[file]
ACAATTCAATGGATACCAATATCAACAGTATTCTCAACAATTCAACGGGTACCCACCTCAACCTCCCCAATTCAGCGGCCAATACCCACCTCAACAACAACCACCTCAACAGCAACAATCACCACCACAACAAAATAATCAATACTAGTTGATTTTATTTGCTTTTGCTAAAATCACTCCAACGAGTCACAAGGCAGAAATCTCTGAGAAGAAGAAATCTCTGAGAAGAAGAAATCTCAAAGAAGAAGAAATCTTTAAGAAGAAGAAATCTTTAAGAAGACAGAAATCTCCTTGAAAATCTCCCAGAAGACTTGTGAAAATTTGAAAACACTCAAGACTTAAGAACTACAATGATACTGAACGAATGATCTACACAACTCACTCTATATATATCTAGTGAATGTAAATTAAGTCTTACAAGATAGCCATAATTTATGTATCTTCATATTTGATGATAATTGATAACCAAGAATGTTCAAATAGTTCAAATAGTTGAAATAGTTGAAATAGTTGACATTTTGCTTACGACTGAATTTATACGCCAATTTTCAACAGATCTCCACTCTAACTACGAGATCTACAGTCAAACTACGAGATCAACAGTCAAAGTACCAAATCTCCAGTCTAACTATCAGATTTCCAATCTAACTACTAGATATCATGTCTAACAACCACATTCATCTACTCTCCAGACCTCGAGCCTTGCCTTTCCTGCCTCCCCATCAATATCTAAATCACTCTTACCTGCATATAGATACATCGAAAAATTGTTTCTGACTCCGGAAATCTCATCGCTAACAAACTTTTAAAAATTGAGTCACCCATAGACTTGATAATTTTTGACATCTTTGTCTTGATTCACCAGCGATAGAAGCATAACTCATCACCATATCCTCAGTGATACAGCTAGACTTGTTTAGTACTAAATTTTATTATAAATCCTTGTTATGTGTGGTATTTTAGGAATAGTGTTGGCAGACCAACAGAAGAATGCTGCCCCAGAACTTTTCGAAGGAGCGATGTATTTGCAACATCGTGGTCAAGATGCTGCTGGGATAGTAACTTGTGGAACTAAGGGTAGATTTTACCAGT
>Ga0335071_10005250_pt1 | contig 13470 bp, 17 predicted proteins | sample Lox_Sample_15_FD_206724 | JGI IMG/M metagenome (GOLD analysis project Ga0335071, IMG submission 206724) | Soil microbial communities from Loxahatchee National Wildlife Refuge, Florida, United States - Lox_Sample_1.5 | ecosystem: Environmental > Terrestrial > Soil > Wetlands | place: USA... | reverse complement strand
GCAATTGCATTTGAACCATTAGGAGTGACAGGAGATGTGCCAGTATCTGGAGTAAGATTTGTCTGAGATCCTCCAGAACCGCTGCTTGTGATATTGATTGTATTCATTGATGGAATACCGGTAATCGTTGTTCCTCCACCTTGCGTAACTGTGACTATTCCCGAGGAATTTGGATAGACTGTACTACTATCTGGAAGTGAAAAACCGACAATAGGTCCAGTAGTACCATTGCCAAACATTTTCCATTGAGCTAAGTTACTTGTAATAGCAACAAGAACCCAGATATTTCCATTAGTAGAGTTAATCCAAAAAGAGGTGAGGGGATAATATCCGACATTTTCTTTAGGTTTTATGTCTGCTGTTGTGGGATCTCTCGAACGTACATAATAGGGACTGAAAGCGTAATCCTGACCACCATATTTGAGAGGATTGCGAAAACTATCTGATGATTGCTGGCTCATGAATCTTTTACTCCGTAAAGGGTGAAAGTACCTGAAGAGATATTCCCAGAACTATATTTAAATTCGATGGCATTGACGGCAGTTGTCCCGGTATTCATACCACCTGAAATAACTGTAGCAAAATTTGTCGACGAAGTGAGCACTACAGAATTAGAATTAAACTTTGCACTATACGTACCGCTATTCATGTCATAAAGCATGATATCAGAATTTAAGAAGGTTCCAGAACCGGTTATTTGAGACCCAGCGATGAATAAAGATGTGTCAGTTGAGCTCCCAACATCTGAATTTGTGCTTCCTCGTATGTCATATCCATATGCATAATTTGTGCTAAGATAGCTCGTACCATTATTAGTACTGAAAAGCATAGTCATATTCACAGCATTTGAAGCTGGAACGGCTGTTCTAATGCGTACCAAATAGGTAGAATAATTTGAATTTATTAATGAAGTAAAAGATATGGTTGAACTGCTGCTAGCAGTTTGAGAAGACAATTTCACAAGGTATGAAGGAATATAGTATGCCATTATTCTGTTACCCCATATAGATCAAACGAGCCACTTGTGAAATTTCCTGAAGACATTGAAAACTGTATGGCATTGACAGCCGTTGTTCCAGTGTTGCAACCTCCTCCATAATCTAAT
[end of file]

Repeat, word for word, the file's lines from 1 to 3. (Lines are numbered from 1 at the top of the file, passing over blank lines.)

ACAATTCAATGGATACCAATATCAACAGTATTCTCAACAATTCAACGGGTACCCACCTCAACCTCCCCAATTCAGCGGCCAATACCCACCTCAACAACAACCACCTCAACAGCAACAATCACCACCACAACAAAATAATCAATACTAGTTGATTTTATTTGCTTTTGCTAAAATCACTCCAACGAGTCACAAGGCAGAAATCTCTGAGAAGAAGAAATCTCTGAGAAGAAGAAATCTCAAAGAAGAAGAAATCTTTAAGAAGAAGAAATCTTTAAGAAGACAGAAATCTCCTTGAAAATCTCCCAGAAGACTTGTGAAAATTTGAAAACACTCAAGACTTAAGAACTACAATGATACTGAACGAATGATCTACACAACTCACTCTATATATATCTAGTGAATGTAAATTAAGTCTTACAAGATAGCCATAATTTATGTATCTTCATATTTGATGATAATTGATAACCAAGAATGTTCAAATAGTTCAAATAGTTGAAATAGTTGAAATAGTTGACATTTTGCTTACGACTGAATTTATACGCCAATTTTCAACAGATCTCCACTCTAACTACGAGATCTACAGTCAAACTACGAGATCAACAGTCAAAGTACCAAATCTCCAGTCTAACTATCAGATTTCCAATCTAACTACTAGATATCATGTCTAACAACCACATTCATCTACTCTCCAGACCTCGAGCCTTGCCTTTCCTGCCTCCCCATCAATATCTAAATCACTCTTACCTGCATATAGATACATCGAAAAATTGTTTCTGACTCCGGAAATCTCATCGCTAACAAACTTTTAAAAATTGAGTCACCCATAGACTTGATAATTTTTGACATCTTTGTCTTGATTCACCAGCGATAGAAGCATAACTCATCACCATATCCTCAGTGATACAGCTAGACTTGTTTAGTACTAAATTTTATTATAAATCCTTGTTATGTGTGGTATTTTAGGAATAGTGTTGGCAGACCAACAGAAGAATGCTGCCCCAGAACTTTTCGAAGGAGCGATGTATTTGCAACATCGTGGTCAAGATGCTGCTGGGATAGTAACTTGTGGAACTAAGGGTAGATTTTACCAGT
>Ga0335071_10005250_pt1 | contig 13470 bp, 17 predicted proteins | sample Lox_Sample_15_FD_206724 | JGI IMG/M metagenome (GOLD analysis project Ga0335071, IMG submission 206724) | Soil microbial communities from Loxahatchee National Wildlife Refuge, Florida, United States - Lox_Sample_1.5 | ecosystem: Environmental > Terrestrial > Soil > Wetlands | place: USA... | reverse complement strand
GCAATTGCATTTGAACCATTAGGAGTGACAGGAGATGTGCCAGTATCTGGAGTAAGATTTGTCTGAGATCCTCCAGAACCGCTGCTTGTGATATTGATTGTATTCATTGATGGAATACCGGTAATCGTTGTTCCTCCACCTTGCGTAACTGTGACTATTCCCGAGGAATTTGGATAGACTGTACTACTATCTGGAAGTGAAAAACCGACAATAGGTCCAGTAGTACCATTGCCAAACATTTTCCATTGAGCTAAGTTACTTGTAATAGCAACAAGAACCCAGATATTTCCATTAGTAGAGTTAATCCAAAAAGAGGTGAGGGGATAATATCCGACATTTTCTTTAGGTTTTATGTCTGCTGTTGTGGGATCTCTCGAACGTACATAATAGGGACTGAAAGCGTAATCCTGACCACCATATTTGAGAGGATTGCGAAAACTATCTGATGATTGCTGGCTCATGAATCTTTTACTCCGTAAAGGGTGAAAGTACCTGAAGAGATATTCCCAGAACTATATTTAAATTCGATGGCATTGACGGCAGTTGTCCCGGTATTCATACCACCTGAAATAACTGTAGCAAAATTTGTCGACGAAGTGAGCACTACAGAATTAGAATTAAACTTTGCACTATACGTACCGCTATTCATGTCATAAAGCATGATATCAGAATTTAAGAAGGTTCCAGAACCGGTTATTTGAGACCCAGCGATGAATAAAGATGTGTCAGTTGAGCTCCCAACATCTGAATTTGTGCTTCCTCGTATGTCATATCCATATGCATAATTTGTGCTAAGATAGCTCGTACCATTATTAGTACTGAAAAGCATAGTCATATTCACAGCATTTGAAGCTGGAACGGCTGTTCTAATGCGTACCAAATAGGTAGAATAATTTGAATTTATTAATGAAGTAAAAGATATGGTTGAACTGCTGCTAGCAGTTTGAGAAGACAATTTCACAAGGTATGAAGGAATATAGTATGCCATTATTCTGTTACCCCATATAGATCAAACGAGCCACTTGTGAAATTTCCTGAAGACATTGAAAACTGTATGGCATTGACAGCCGTTGTTCCAGTGTTGCAACCTCCTCCATAATCTAAT